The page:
Yes, It’s A Disappointing Royals Trade, But It’s Not The End Of The World Reviewed by Momizat on . First off, I’d like to thank the Royals for finishing off the Wil Myers trade late on the night before I left town for a business trip. Real helpful, boys. Be First off, I’d like to thank the Royals for finishing off the Wil Myers trade late on the night before I left town for a business trip. Real helpful, boys. Be Rating: 0
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Yes, It’s A Disappointing Royals Trade, But It’s Not The End Of The World

Yes, It’s A Disappointing Royals Trade, But It’s Not The End Of The World

First off, I’d like to thank the Royals for finishing off the Wil Myers trade late on the night before I left town for a business trip. Real helpful, boys. Before the weekend, I actually figured something big would happen on Monday when I would barely have computer access.

But enough whining, on to the actual trade.

Like many Royals fans, I was shocked when I first heard the news of the trade. Sure, the rumors had been flying since midway through the winter meetings last week, but discussing trading Wil Myers in the abstract was very different than hearing that it was indeed real.

After thinking about this trade for a while, I’ve decided that while I don’t hate it, I am a bit disappointed. I think the Royals gave up too much overall—not just Myers, but Jake Odorizzi and Mike Montgomery. I think this trade was based on an overly optimistic view of where the team is, and I understand that it’s painful for Royals fans to see promising prospects dealt away when we’ve been trained to value them like family members.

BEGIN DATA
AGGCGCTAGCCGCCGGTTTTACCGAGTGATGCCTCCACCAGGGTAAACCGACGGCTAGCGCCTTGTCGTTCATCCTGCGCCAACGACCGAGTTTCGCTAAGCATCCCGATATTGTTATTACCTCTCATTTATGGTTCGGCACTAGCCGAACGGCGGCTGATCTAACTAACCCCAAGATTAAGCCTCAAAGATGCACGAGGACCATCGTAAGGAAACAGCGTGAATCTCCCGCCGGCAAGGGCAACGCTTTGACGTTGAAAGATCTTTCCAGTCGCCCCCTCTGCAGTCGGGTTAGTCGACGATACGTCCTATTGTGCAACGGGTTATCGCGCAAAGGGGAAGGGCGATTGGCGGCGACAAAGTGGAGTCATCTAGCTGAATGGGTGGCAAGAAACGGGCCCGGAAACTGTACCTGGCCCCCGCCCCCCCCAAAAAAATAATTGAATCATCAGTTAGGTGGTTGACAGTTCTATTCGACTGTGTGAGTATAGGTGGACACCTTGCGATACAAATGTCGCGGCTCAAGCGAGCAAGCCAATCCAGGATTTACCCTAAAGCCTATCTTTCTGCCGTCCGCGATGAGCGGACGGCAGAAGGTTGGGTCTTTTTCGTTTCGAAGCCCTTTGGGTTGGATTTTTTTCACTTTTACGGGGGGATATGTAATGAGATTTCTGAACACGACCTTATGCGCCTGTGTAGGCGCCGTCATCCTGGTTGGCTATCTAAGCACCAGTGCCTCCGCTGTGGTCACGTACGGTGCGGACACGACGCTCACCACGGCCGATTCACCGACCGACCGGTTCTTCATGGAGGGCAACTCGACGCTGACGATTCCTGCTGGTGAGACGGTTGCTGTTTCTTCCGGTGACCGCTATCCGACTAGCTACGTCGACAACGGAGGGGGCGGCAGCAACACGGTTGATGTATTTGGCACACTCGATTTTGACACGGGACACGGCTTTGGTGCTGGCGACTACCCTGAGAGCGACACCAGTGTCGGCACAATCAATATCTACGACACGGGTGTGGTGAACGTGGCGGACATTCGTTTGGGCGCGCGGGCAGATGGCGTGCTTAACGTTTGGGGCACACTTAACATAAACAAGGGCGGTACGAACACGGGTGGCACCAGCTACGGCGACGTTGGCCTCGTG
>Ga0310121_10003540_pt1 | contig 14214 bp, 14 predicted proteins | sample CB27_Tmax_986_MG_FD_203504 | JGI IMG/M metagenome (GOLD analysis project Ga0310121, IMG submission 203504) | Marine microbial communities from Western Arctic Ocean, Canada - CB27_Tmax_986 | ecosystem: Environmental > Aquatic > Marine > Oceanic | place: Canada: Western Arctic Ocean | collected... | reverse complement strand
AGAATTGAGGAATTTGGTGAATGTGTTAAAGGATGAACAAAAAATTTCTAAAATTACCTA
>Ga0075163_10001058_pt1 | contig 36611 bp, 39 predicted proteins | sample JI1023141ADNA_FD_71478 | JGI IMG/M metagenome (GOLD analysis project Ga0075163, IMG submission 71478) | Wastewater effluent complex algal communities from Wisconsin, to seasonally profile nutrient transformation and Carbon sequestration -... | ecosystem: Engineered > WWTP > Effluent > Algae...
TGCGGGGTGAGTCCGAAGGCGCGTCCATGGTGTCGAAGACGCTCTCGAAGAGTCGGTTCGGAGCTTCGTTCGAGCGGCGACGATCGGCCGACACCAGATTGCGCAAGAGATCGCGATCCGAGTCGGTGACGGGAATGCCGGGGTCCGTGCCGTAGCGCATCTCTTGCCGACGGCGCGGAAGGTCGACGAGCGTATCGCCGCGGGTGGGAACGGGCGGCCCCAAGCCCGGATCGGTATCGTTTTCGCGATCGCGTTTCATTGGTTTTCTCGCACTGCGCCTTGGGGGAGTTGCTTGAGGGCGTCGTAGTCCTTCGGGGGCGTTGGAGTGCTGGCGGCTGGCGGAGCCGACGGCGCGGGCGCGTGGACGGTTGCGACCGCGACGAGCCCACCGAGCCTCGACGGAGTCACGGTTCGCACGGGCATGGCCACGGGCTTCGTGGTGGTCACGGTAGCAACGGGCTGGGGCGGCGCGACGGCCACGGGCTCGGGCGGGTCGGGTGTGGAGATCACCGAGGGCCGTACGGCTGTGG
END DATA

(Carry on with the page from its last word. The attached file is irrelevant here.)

I can kind of understand giving up Myers. If you want quality pitching, trading for it will be costly. I can also understand giving up Montgomery. He still has good velocity, still has excellent secondary pitches, is still a left-hander. But for whatever reason, it wasn’t working for him in this organization. Sometimes, you just have to take a chance that a player like that will not figure things out after he’s traded. And if it does, you just might have to tip your cap to the team that helped him unlock the potential.

It’s giving up Odorizzi that makes me scratch my head a bit. The Royals made quite a bit of noise recently about not blocking young pitchers. They also made a lot of noise about their ridiculous $70 million “soft cap.” So why would they deal a starting pitcher with promise who also will be cost-controlled for the next three seasons before being eligible for arbitration? It’s true that Odorizzi’s likely ceiling is as a number three starter. That means league-average, and there is value in that.